Hyundai Headed to U.S. District Court To Face Charges of Patent Infringement


A jury trial, scheduled to begin September 21 in Baltimore, will decide if Hyundai, Kia hybrids are infringing on Paice’s patented technology

BALTIMORE – Hyundai, the South Korean automaker that has emphasized its desire to develop more eco-friendly vehicles, is headed to U.S. District Court in Baltimore next week to face charges that its hybrid vehicles are infringing on patented technology developed by Paice LLC.

Paice, a small technology company responsible for inventing the method of control for highly effective, fuel efficient hybrid electric vehicles, filed the patent infringement lawsuit against Hyundai and Kia in February 2012 after unsuccessfully trying to negotiate a licensing agreement. The complaint claims that the South Korean automakers are selling hybrid vehicles, including the Hyundai Sonata Hybrid and Kia Optima Hybrid, that infringe on patented technology developed by Paice.

“It’s important for us to protect the valuable hybrid technology that Paice invented,” said Robert Oswald, chief executive officer of Paice and a 50-year veteran of the automotive industry. “I regret that we were forced to take this case to court. We would prefer to license our technology to automakers like Hyundai, but we will do whatever is necessary to vigorously defend our inventions.”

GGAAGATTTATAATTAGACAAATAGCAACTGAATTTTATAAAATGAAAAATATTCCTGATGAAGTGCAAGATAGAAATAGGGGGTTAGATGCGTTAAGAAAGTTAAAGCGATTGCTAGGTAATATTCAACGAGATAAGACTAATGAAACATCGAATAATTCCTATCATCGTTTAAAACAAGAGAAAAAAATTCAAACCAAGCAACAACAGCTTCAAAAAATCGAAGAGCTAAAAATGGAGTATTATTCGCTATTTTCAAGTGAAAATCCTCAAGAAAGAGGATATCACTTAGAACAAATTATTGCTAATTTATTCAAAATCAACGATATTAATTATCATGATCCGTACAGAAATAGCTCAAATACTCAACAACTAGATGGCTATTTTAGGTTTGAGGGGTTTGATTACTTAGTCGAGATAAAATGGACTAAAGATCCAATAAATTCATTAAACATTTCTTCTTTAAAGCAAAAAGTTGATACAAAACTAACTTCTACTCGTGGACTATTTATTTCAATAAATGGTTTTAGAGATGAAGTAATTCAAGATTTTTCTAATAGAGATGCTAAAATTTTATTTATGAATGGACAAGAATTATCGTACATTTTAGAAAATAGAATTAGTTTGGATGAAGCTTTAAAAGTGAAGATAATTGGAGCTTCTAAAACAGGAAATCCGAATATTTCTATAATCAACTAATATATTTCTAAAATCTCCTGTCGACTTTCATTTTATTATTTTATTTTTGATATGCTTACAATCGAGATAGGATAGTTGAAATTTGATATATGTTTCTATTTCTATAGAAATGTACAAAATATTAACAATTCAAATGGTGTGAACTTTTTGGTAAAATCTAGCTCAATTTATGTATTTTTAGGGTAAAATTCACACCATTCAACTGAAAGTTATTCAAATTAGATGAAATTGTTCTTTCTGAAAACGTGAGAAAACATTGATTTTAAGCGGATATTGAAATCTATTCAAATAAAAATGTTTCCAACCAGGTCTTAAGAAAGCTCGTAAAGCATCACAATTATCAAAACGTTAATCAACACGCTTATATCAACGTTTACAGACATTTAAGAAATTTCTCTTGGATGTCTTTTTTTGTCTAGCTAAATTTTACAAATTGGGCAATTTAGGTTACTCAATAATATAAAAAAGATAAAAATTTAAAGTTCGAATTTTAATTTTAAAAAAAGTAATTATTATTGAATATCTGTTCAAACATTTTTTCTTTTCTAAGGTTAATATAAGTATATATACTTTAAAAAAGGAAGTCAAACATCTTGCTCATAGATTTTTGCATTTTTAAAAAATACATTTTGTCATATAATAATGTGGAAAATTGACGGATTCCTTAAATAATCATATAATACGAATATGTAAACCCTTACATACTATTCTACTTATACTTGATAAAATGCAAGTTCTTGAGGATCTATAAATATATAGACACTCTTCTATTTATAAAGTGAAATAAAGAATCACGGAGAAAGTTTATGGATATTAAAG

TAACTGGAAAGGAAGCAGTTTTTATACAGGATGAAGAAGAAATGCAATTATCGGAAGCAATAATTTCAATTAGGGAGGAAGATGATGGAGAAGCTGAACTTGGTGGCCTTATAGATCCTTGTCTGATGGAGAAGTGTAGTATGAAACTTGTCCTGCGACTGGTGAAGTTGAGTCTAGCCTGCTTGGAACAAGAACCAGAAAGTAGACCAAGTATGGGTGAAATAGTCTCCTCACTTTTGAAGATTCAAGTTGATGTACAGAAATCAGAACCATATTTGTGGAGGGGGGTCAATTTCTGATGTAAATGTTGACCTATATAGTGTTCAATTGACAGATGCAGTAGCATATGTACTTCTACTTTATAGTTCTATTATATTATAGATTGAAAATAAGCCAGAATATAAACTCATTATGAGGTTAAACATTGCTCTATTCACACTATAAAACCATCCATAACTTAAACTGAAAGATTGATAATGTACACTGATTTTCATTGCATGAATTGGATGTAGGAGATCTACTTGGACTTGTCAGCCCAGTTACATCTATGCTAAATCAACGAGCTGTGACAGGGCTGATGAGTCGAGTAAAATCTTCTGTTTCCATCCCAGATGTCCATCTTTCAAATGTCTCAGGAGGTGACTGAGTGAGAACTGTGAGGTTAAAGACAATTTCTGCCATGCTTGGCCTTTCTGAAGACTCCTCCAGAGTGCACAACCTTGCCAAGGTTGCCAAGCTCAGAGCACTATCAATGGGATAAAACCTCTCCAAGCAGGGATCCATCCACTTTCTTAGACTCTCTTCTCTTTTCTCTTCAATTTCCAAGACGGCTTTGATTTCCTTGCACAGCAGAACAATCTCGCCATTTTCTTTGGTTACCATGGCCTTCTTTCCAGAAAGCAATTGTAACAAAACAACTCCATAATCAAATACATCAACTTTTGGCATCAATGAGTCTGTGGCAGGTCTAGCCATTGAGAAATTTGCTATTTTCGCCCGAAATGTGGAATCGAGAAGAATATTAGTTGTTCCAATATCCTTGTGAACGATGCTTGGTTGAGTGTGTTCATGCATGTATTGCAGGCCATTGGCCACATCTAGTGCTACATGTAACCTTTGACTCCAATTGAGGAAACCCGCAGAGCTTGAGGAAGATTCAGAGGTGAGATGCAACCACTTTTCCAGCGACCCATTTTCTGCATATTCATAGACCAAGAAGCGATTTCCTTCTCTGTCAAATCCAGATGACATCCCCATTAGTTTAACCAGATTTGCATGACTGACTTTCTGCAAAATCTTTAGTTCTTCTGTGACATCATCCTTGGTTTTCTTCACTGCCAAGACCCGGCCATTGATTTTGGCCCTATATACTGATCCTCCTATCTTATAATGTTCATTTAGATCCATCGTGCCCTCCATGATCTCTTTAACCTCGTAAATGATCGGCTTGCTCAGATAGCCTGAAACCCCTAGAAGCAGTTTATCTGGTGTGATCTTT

About Paice
Paice has been at the forefront of hybrid technology for more than 20 years. Led by an innovative and experienced team of automotive veterans, Paice made its mark by discovering new ways to maximize fuel efficiency and reduce harmful emissions without sacrificing driving performance.

The company was founded in 1991 by Dr. Alex Severinsky. By developing hybrid technology before major automakers began to focus on the potential advantages associated with electrification of the powertrain, Paice’s technology laid the foundation for today’s hybrid vehicles.

Today, the company has 29 U.S. and foreign patents related to hybrid vehicle technology.

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